Lutra will be having a low-key launch event of sorts at Linear Obsessional Live at Lewisham Arts Café on Sunday 12 August. Although nominally Lutra-focused, I’ll playing a more improvised drone-based set.
I was thrilled that Lutra was the featured album on the Sonic Imperfections show on Resonance FM on 23 July.
Three tracks were played – a wave from the water, to the birds to the light and lutra.
I was pleased to be in some very good company too – I featured alongside some great tracks from releases on the Champion Version label amongst other things.
You can listen to the show on Mixcloud.
Lutra, the new smallhaus album, has been released by Linear Obsessional Recordings and is available as a CD and pay-what-you-want download.
The CD is packaged in a flexible translucent plastic case, with wrap-around cover and 4 page mini-booklet of notes.
Lutra was written and recorded between July 2017-March 2018 and uses different approaches and techniques from its predecessors, unweather and six. The result is 8 shorter tracks – reflecting my love of psychedelia, 1970s ambient, shoegaze, post-rock, drone and music concrete.
“An enveloping, immersive wash of precision moulded sound” (Richard Sanderson, Linear Obsessional Recordings)
My new album, lutra, is due to be released imminently on the wonderful Linear Obsessional records.
lutra was written and recorded between July 2017 and February 2018. A departure from the sonic collage of unweather, lutra uses different techniques and features 8 shorter, more focused tracks.
Richard Sanderson, head honcho of Linear Obsessional has written these kind notes about the release:
Following on from his slow burning self-released cassette “Unweather”, “Lutra” is the first CD release by smallhaus (AKA South London based guitarist, electronicist, percussionist David Little). It expands his singular sound environment into a full-screen, full-colour and hugely enjoyable collection.
At times this almost feels like a tribute to the classic sounds of 70’s ambient – the choral textures, the infinite guitars, the synthesizers, but it’s done with a knowing wink and a contemporary layer of grit and dust. But mostly it’s an enveloping, immersive wash of precision moulded sound.
lutra is, of course, dedicated to otters everywhere.
Here’s a short video I made to mark the occasion:
I’m excited to announce that the collaboration with Felix MacIntosh (Tigersonic) and Igor Olejar (Autorotation) is going to become a “proper” band – DIF ID. It’s early days yet but we’ll be looking at getting some gigs in the next couple of months.
Combining a range of influences, from dub to electronica to psychedelia, DIF ID is also exploring experimental means of performance – more on what that means shortly!
I made some smallhaus badges, plus some for my new collaboration with Felix Tigersonic and Igor Olejar (Autorotation).
I still have some left, so get in touch if you’d like some.
It was a great experience and a pleasure to curate this year’s Linear Obsessional compilation, A View From a Hill.
This the intro to the accompanying “Descriptive Catalogue”:
When Richard Sanderson put out a call for volunteers to compile this year’s Linear Obsessional compilation I willingly put myself forward (after some reassurances that it wouldn’t be too much work, honest). I’d contributed to the previous year’s Utterances and really enjoyed it – not only was it great to work to a brief (two minutes exactly, must use the human voice), but hearing the results of the finished collection was ear-opening –to hear how artists had used the brief as a jumping off point to produce an astonishing variety of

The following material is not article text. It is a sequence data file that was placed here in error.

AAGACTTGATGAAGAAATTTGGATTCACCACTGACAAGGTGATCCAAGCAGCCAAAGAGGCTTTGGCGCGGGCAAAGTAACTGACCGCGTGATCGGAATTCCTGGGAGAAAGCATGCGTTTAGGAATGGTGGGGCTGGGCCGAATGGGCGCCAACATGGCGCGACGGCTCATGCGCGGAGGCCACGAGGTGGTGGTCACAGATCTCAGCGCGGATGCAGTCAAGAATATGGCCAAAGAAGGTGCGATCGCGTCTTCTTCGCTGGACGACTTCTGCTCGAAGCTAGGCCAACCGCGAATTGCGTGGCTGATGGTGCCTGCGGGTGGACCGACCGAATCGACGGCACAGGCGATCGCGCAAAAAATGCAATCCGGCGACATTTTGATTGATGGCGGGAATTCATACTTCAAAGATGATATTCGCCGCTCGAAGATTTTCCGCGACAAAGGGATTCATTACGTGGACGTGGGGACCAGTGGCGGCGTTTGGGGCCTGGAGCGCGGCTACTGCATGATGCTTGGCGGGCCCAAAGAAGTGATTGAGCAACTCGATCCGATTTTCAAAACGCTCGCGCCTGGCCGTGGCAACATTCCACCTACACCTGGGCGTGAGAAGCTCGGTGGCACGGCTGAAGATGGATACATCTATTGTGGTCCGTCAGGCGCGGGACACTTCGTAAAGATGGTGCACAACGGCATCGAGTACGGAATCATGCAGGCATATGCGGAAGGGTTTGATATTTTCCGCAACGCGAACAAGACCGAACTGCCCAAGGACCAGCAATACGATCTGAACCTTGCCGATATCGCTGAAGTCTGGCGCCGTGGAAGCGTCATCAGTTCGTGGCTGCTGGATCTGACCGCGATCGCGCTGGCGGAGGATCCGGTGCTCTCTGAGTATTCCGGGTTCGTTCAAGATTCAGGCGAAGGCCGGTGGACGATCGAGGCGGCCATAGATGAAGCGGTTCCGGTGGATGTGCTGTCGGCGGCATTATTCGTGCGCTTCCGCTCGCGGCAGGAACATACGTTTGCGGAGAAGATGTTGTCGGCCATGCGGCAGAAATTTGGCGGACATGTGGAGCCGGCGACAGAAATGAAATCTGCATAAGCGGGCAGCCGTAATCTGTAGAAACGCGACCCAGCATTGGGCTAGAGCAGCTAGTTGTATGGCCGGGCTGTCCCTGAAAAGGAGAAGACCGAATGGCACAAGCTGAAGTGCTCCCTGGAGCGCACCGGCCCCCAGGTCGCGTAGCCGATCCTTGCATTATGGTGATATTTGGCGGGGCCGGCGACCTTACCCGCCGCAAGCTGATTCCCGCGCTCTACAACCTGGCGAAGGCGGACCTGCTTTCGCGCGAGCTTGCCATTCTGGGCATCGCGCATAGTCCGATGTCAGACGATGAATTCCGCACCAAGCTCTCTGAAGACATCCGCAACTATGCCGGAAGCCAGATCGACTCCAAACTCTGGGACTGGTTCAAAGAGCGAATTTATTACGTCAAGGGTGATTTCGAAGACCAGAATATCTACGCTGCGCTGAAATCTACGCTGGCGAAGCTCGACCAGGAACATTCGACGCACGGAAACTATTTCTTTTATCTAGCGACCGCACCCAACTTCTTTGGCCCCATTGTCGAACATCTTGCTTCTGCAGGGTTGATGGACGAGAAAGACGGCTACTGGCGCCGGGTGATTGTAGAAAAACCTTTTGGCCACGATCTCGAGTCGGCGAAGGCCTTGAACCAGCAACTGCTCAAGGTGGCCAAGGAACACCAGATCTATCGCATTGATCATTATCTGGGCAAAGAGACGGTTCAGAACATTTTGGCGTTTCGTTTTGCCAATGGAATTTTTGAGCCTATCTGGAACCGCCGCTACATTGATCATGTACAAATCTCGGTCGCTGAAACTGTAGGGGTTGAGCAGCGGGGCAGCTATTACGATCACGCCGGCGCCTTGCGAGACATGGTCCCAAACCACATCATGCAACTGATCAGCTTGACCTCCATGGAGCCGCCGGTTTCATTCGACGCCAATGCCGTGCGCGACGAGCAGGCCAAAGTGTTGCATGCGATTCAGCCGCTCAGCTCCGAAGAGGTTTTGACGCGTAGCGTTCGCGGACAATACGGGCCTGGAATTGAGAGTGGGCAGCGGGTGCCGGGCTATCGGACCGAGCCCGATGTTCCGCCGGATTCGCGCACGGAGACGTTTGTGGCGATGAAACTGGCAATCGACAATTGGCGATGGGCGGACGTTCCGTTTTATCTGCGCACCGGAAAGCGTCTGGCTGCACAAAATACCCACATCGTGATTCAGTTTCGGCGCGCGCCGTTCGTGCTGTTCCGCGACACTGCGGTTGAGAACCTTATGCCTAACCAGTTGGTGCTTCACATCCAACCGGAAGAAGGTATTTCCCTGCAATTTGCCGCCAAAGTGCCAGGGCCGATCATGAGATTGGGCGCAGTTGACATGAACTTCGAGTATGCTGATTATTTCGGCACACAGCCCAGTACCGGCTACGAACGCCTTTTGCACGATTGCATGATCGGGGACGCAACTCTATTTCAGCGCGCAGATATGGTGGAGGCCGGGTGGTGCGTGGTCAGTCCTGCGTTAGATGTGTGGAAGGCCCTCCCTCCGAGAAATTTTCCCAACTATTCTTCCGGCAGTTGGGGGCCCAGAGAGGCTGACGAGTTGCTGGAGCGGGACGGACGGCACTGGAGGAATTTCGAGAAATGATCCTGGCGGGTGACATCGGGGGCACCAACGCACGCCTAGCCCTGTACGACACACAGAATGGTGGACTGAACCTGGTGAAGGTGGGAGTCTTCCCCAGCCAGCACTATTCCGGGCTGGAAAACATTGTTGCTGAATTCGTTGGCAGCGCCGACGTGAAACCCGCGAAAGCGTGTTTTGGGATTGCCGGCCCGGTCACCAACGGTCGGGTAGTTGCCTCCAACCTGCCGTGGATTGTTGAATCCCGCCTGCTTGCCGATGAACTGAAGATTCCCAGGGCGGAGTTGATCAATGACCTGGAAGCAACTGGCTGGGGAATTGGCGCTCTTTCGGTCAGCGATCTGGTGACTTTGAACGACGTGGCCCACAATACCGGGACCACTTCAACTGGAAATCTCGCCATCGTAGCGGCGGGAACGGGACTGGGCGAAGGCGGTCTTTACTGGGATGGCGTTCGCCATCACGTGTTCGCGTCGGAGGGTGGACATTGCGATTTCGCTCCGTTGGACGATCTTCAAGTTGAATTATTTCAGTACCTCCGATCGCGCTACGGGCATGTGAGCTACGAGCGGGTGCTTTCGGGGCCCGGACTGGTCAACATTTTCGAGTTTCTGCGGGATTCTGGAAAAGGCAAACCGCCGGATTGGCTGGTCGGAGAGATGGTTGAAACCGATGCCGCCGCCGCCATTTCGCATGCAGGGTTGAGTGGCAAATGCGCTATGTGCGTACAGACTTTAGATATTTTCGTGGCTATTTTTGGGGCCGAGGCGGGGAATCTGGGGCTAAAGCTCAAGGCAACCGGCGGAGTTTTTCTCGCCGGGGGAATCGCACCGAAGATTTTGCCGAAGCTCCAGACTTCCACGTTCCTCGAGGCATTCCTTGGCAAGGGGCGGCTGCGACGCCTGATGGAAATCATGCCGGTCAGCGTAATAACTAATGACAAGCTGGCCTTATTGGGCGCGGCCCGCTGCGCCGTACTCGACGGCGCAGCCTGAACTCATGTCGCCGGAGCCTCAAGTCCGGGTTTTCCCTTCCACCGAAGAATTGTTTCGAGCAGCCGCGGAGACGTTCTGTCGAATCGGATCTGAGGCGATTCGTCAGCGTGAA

The theme for this year’s compilation was really the first thing that occurred to me – maybe the time of year puts me in mind of MR James – the title comes from one of his ghost stories, or maybe because when I volunteered, I’d just spent a day in Hebden Bridge, nestling amongst the Pennines. Anyway, the theme seemed to suggest two things close to my heart – landscape / countryside; and eeriness. I’m very pleased with the results and I hope you are too. Some artists have concentrated on the Jamesian aspects of the title, recorded or interpreted landscapes of importance to them, or combined both. I’ve loved hearing results from artists living down the road to me (almost literally in some cases) to ones from the other side of the world (Australia, Asia and the United States to name a few).
My own submission was a reading of one the amazing Molly Bloom‘s short ghost stories over a suitably spooky soundscape.
I’ve set up a smallhaus Facebook page if you’re into that kind of thing.
I’ve had another lovely review of unweather in ATTN Magazine, who organised the Brink compilation I was part of last year. Thank you!
To me, unweather sounds like one of these meditative meanderings through personal history. I twist unforgettable highs and lows into idle memory debris. Chronology folds in on itself, with the vivid experiences of last week seeping into the hazes of childhood. Tidal waves of shoegaze guitar drain to leave the hum and drip of degraded tapes, while field recordings from across the UK (Isle Of Mull, London, Hebden Bridge) become backdrops to flickers of melody or acoustic drones, which hang in the foreground like an inner calm or ripe, burdening upset.